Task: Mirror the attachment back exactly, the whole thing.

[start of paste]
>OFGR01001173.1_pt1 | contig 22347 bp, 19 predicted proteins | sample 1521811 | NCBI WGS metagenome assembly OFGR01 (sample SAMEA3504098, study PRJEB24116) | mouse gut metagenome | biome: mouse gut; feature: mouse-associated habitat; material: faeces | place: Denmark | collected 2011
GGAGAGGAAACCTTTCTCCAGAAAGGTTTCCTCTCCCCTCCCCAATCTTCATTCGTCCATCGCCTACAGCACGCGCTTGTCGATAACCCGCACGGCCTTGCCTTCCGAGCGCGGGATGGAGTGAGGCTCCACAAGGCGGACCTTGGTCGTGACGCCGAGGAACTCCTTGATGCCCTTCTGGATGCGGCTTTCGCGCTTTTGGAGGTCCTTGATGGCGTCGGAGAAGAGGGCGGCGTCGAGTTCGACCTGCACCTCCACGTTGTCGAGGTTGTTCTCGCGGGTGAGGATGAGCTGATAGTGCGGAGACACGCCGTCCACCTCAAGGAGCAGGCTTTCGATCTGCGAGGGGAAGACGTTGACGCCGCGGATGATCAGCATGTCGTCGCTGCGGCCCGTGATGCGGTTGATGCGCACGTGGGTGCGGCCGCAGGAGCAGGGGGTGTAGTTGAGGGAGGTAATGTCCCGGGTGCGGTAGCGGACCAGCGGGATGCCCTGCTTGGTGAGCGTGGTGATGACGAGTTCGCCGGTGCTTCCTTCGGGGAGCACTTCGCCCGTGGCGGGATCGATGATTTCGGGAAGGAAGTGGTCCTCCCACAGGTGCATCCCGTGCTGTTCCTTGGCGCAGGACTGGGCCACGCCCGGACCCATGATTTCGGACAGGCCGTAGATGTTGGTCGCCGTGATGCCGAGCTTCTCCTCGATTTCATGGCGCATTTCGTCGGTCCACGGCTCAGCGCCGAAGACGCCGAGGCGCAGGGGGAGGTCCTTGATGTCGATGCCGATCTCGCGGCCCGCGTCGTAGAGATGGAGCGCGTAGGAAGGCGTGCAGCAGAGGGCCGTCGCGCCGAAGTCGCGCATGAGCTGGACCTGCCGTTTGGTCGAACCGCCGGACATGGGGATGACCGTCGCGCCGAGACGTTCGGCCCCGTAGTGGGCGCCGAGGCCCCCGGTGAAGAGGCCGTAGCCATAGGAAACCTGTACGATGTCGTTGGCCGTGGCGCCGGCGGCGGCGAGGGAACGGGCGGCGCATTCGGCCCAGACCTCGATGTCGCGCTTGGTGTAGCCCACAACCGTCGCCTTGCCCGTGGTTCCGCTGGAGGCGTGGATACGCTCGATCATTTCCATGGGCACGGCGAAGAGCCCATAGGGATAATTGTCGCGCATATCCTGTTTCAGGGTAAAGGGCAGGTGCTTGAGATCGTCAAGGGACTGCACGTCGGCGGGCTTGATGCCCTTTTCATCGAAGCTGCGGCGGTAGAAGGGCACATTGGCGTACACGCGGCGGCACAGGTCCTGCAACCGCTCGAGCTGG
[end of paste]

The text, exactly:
>OFGR01001173.1_pt1 | contig 22347 bp, 19 predicted proteins | sample 1521811 | NCBI WGS metagenome assembly OFGR01 (sample SAMEA3504098, study PRJEB24116) | mouse gut metagenome | biome: mouse gut; feature: mouse-associated habitat; material: faeces | place: Denmark | collected 2011
GGAGAGGAAACCTTTCTCCAGAAAGGTTTCCTCTCCCCTCCCCAATCTTCATTCGTCCATCGCCTACAGCACGCGCTTGTCGATAACCCGCACGGCCTTGCCTTCCGAGCGCGGGATGGAGTGAGGCTCCACAAGGCGGACCTTGGTCGTGACGCCGAGGAACTCCTTGATGCCCTTCTGGATGCGGCTTTCGCGCTTTTGGAGGTCCTTGATGGCGTCGGAGAAGAGGGCGGCGTCGAGTTCGACCTGCACCTCCACGTTGTCGAGGTTGTTCTCGCGGGTGAGGATGAGCTGATAGTGCGGAGACACGCCGTCCACCTCAAGGAGCAGGCTTTCGATCTGCGAGGGGAAGACGTTGACGCCGCGGATGATCAGCATGTCGTCGCTGCGGCCCGTGATGCGGTTGATGCGCACGTGGGTGCGGCCGCAGGAGCAGGGGGTGTAGTTGAGGGAGGTAATGTCCCGGGTGCGGTAGCGGACCAGCGGGATGCCCTGCTTGGTGAGCGTGGTGATGACGAGTTCGCCGGTGCTTCCTTCGGGGAGCACTTCGCCCGTGGCGGGATCGATGATTTCGGGAAGGAAGTGGTCCTCCCACAGGTGCATCCCGTGCTGTTCCTTGGCGCAGGACTGGGCCACGCCCGGACCCATGATTTCGGACAGGCCGTAGATGTTGGTCGCCGTGATGCCGAGCTTCTCCTCGATTTCATGGCGCATTTCGTCGGTCCACGGCTCAGCGCCGAAGACGCCGAGGCGCAGGGGGAGGTCCTTGATGTCGATGCCGATCTCGCGGCCCGCGTCGTAGAGATGGAGCGCGTAGGAAGGCGTGCAGCAGAGGGCCGTCGCGCCGAAGTCGCGCATGAGCTGGACCTGCCGTTTGGTCGAACCGCCGGACATGGGGATGACCGTCGCGCCGAGACGTTCGGCCCCGTAGTGGGCGCCGAGGCCCCCGGTGAAGAGGCCGTAGCCATAGGAAACCTGTACGATGTCGTTGGCCGTGGCGCCGGCGGCGGCGAGGGAACGGGCGGCGCATTCGGCCCAGACCTCGATGTCGCGCTTGGTGTAGCCCACAACCGTCGCCTTGCCCGTGGTTCCGCTGGAGGCGTGGATACGCTCGATCATTTCCATGGGCACGGCGAAGAGCCCATAGGGATAATTGTCGCGCATATCCTGTTTCAGGGTAAAGGGCAGGTGCTTGAGATCGTCAAGGGACTGCACGTCGGCGGGCTTGATGCCCTTTTCATCGAAGCTGCGGCGGTAGAAGGGCACATTGGCGTACACGCGGCGGCACAGGTCCTGCAACCGCTCGAGCTGG